IREJ: What are some of the bigger firms looking for space?
Boyle: Healthcare packaging is big and we’re also getting into building supply, which was vogue from 2005 to 2007 as residential development was booming. Now residential redevelopment is booming and a lot of home suppliers are coming back into the market. Lake County is unique. It is the home of Abbott Laboratories, Baxter and many other very large pharmaceutical companies. A lot of their vendors want to be close to them, so that attracts a lot of those types of companies in Lake County.
IREJ: Is the market favoring tenants or landlords?
Boyle: I think in the past three months the pendulum has begun to swing from tenants or buyers to sellers and landlords. It’s not there yet, but it’s on its way, and I think that pendulum will complete its swing probably in early December.
IREJ: What are you foreseeing for the second half of the year for the overall Chicago industrial market?
Boyle: I think it will continue to be an improving trend. I think that’s a safe bet for the next 18 months barring unforeseen military events in Syria. I don’t like big political variables affecting my macroeconomic world. I’m very bullish on the Chicago industrial economy. Things are progressing very strongly along I-55 and I-80. The I-88 Corridor is becoming very healthy and I think the Chicago industrial market is thriving right now.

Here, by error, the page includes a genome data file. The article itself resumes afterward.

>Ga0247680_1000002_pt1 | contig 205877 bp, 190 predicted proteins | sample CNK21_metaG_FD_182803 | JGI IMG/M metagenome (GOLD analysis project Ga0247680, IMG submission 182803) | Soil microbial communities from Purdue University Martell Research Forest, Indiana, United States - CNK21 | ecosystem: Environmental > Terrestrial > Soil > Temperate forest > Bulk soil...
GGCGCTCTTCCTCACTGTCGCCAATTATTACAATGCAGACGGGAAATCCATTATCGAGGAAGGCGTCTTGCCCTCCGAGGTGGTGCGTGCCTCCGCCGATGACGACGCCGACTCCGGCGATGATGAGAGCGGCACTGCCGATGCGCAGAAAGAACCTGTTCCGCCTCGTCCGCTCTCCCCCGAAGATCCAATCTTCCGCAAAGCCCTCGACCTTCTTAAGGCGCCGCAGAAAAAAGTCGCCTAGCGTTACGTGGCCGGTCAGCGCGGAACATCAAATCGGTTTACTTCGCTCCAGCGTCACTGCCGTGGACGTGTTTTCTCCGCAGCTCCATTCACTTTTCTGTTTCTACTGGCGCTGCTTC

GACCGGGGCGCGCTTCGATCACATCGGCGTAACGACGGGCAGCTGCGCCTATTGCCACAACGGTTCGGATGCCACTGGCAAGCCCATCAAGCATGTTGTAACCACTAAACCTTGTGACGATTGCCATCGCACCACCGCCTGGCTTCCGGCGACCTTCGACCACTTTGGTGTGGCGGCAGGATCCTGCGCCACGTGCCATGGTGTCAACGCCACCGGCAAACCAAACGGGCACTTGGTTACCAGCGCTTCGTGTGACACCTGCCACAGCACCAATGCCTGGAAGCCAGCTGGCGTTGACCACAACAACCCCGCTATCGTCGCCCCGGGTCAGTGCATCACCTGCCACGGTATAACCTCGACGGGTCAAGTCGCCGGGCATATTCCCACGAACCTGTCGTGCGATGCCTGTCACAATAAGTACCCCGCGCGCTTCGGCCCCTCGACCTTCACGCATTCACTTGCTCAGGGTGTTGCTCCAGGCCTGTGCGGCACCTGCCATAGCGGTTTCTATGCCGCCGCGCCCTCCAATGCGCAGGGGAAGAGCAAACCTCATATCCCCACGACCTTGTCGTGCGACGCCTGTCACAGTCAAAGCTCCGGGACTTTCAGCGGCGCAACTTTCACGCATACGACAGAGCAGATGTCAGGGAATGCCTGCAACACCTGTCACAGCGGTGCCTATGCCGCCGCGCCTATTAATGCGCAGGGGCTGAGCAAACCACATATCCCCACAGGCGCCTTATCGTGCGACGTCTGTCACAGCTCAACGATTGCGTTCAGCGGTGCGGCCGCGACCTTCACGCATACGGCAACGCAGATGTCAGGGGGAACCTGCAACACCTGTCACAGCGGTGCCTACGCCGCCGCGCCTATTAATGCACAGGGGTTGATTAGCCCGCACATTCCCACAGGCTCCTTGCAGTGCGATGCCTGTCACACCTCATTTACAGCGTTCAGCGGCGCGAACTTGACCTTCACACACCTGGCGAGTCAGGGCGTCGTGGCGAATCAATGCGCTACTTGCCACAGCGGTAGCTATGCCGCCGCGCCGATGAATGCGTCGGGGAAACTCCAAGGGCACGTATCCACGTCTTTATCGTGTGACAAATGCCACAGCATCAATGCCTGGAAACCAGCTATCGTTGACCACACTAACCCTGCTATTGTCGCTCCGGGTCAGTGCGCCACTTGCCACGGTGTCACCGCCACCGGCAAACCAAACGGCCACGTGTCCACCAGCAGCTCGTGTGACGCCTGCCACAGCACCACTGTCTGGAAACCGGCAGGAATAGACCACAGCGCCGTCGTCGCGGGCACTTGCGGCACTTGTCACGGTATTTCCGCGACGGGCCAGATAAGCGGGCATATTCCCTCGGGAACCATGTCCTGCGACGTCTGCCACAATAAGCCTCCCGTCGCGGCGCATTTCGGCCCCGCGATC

IREJ: What are some of the other reasons to be optimistic about the second half?
Boyle: I am seeing a great balance in demand. Three years ago, it was small companies. Two years ago and last year, I saw a lot of big companies. This year and in the past six months, we’re starting to see a balance. We’re starting to see a lot of smaller companies, medium-sized companies and larger companies and that to me is healthy. The 500,000-square-foot projects and above grab all the headlines, but the bread and butter of the Chicago industrial market is still in that 30,000- to 100,000-square-foot range. When those people are thriving, that is a very accurate litmus test for the Chicago economy and that sector of the market is doing very well currently. The lenders also are back in the market. Liquidity is back. The industrial economy is very much dependent upon liquidity. Liquidity means that buyers can buy and sellers can sell, builders can build and developers can invest. Now you’ve got all of the pistons firing within the engine. The fundamentals are present and that is what keeps me very bullish on the Chicago industrial economy.
IREJ: Switching subjects, the Association of Industrial Real Estate Brokers is holding its Trade Show and Developers Showcase on Sept. 12 in Oakbrook. As AIRE’s current president, why do you think it’s important for industry members to attend this event?
Boyle: The event is a place where brokers, developers, attorneys and general contractors can come together and catch up in a very free environment. I’ve got some younger guys who work with me in the office and the one thing I tell them weekly is that now is not the phase of the cycle to waste time. You must take advantage of this time because we are in a very fruitful phase for business development and now is the time. Events like these are very valuable. People have realized the power of networking over the course of three or four years. When times have been tough in the past couple years, we’ve seen activity within AIRE growing. That to me validates what we’re doing as an organization.